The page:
I would be lying if I said I haven’t made a mistake a or two during my journey to becoming debt free. In fact, there have been some months where it feels like I do nothing but make financial mistakes! In one recent month, I spent more money attending a wedding than I had planned, had car problems that drained my emergency fund, eventually had to buy a new (to me) car, and had medical issues that my insurance company refused to pay for so I had to pay for them with a credit card. But, I refuse to let those mistakes define me and undo all of my progress.
Here are the ways I’ve learned to bounce back from a financial slip-up, and I hope they will help you if you’re going through something similar.
Give yourself grace
I am not the first person to make a financial slip-up, and neither are you. It happens to everyone. Instead of beating yourself up over the mistakes, which are often at least partially outside of your control, just accept them for what they are. If you are seriously struggling with depression over your financial mistakes, seek professional counseling from a community-based or religious organization.
Make a plan to fix your mistakes
Determine how to move forward and correct your mistakes. Sometimes mistakes are much easier to fix than you might realize, especially if you are starting to panic. Take a deep breath and think of the simplest solutions first. For example, if you incurred credit card debt from excessive shopping, you might be able to return the unused merchandise to get your money back and thus lower your debt total.
However, sometimes you can’t immediately rectify the situation. This happened to a friend of mine, who loaned thousands of dollars to a family member by taking out loans of her own. Unfortunately, she couldn’t un-sign the loans, so she decided to get a second job in addition to her full-time job to pay off the debts. She will be the first to admit it was painful and exhausting, but it’s water under the bridge now.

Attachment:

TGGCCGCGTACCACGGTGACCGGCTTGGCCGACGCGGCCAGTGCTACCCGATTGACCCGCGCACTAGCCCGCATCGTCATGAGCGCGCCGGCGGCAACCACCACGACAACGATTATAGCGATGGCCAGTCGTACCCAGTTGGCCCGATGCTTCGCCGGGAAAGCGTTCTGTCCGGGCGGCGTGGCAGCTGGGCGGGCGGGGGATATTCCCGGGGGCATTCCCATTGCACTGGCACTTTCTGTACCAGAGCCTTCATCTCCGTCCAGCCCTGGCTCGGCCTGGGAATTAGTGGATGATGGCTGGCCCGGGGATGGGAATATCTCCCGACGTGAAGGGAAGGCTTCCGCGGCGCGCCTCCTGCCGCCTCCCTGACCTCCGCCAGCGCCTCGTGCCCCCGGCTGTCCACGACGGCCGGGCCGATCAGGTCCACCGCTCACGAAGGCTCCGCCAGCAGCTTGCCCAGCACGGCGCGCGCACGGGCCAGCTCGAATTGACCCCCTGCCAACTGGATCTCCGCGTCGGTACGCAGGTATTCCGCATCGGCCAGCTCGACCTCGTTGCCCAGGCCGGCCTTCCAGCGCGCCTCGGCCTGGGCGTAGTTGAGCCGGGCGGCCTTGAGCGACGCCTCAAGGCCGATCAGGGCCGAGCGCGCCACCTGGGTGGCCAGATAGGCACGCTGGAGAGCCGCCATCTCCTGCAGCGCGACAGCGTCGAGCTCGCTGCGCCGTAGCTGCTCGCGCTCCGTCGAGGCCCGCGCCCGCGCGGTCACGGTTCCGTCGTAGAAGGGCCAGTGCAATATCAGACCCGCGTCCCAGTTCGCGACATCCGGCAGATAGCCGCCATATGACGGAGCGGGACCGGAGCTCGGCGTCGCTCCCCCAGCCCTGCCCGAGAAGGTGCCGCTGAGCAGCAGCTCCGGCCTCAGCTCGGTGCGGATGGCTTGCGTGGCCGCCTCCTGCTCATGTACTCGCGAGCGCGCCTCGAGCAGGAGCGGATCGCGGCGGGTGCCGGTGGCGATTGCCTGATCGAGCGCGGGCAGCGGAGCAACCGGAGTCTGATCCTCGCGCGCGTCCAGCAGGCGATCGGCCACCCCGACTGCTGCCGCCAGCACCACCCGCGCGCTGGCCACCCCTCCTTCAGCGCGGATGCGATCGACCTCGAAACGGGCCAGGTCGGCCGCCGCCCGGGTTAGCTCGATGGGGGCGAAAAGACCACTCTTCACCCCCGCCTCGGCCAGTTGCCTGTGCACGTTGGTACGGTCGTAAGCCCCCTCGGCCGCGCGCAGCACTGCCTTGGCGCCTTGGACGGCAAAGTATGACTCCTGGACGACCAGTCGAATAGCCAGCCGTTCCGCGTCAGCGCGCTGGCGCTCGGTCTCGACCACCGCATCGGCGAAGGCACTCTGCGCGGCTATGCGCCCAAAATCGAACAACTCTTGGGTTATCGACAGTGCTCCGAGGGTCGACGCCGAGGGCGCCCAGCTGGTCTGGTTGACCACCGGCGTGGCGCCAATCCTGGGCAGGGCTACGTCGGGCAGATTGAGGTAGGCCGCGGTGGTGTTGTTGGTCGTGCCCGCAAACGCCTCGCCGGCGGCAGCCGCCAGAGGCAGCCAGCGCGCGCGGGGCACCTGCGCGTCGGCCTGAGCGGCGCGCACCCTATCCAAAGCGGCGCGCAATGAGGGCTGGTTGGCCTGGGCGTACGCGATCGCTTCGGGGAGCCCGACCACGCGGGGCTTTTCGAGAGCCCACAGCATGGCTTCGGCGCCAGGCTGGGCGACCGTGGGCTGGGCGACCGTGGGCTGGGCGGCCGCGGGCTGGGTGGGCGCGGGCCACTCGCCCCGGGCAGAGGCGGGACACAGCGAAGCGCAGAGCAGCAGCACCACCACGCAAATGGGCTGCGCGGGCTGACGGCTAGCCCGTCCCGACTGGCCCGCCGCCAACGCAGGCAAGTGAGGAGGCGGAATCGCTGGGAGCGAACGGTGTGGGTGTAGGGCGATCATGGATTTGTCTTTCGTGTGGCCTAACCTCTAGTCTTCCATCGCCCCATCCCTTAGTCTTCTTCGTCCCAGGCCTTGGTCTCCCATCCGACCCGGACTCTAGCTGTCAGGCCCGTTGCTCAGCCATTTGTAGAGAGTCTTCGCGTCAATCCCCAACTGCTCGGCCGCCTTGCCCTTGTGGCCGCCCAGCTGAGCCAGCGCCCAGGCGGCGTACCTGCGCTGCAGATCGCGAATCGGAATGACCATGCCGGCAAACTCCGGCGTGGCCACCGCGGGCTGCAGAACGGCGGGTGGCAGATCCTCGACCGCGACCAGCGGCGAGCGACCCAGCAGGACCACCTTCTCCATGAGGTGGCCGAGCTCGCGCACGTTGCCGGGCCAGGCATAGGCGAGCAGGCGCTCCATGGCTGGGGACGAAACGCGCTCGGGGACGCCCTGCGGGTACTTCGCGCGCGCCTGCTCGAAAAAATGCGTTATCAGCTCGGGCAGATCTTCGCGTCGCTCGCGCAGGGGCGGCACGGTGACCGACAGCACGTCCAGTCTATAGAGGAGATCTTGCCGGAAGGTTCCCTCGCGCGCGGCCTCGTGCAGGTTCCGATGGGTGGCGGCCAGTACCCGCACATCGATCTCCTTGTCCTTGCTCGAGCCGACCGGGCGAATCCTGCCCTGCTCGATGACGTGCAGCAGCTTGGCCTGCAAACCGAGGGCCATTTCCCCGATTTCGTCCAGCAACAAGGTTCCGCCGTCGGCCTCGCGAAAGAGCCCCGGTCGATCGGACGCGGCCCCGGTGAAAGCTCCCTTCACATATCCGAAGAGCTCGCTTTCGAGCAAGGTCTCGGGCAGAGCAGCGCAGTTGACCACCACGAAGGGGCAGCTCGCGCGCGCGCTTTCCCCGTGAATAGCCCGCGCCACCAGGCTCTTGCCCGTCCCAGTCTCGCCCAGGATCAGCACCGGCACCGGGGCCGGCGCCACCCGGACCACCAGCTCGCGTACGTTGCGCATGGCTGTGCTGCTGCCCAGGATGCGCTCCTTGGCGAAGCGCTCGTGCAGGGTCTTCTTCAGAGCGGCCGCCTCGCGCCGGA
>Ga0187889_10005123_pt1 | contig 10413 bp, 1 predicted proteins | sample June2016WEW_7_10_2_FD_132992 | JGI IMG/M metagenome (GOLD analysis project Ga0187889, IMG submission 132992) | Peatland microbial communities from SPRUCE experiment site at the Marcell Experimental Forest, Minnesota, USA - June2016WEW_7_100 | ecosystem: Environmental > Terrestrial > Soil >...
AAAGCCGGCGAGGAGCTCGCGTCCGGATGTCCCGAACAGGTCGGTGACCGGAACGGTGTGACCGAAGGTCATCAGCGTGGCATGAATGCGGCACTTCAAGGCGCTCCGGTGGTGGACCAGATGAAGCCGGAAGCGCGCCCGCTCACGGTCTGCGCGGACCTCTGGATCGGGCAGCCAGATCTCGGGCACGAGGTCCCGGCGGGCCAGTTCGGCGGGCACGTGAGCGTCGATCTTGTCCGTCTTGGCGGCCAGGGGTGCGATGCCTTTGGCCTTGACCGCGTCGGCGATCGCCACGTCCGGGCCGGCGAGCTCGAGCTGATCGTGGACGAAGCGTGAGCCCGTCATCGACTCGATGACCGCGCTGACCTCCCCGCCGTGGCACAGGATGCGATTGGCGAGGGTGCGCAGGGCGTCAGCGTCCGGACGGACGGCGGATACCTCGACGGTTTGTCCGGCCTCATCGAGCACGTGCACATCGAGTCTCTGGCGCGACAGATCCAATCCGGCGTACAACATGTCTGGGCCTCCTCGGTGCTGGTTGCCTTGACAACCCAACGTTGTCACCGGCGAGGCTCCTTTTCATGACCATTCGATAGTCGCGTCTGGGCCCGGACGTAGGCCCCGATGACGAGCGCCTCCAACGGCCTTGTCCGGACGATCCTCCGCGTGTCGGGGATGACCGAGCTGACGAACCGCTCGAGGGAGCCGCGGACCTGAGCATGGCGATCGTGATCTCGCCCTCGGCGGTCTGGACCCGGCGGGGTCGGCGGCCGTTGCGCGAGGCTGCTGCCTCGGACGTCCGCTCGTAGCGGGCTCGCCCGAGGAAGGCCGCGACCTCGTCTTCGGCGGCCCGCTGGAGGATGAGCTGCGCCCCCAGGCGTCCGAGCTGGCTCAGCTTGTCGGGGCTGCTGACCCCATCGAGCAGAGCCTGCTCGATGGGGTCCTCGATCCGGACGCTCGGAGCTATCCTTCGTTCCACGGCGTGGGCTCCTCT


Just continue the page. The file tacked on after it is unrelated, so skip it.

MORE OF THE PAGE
Determine how to prevent the situation in the future
Sometimes, there is no way to prevent the situation, like with my medical issues, but many situations are avoidable with a little planning and change in behavior. For example, I used to have a problem with spending money at bookstores. It was not uncommon for me to walk into a bookstore and walk out $100 poorer. So, I made it a goal to read all of the books on my bookshelf before I buy any new ones. In fact, I don’t even go into bookstores anymore so I’m not tempted to buy more books.
Have an emergency fund
There will always be a situation that you just can’t predict. That is when an emergency fund comes into play. At an absolute minimum, you should set aside $1,000-$2,500 so that when future emergencies occur, you won’t have to swipe a credit card. This is actually one of my top financial goals right now. You should read Clearpoint’s tips for starting an emergency fund, which goes into more detail for creating a robust, long-term fund.
Plan for small indulgences
Back when I was on my weight-loss journey, I learned that sticking to a hard diet and eating absolutely no sweets ever was impossible. I would eventually give into temptation and then feel guilty for it. Things changed when I started planning for small indulgences. I never went overboard, but let myself have a sweet treat here or there. The same is true in finances. When I stick to a very tight budget, I feel deprived and eventually just cave. So even though I am working tirelessly to pay off debt, I still plan for things like attending concerts with friends or splurging on a Crossfit membership. As the saying goes, “everything in moderation.”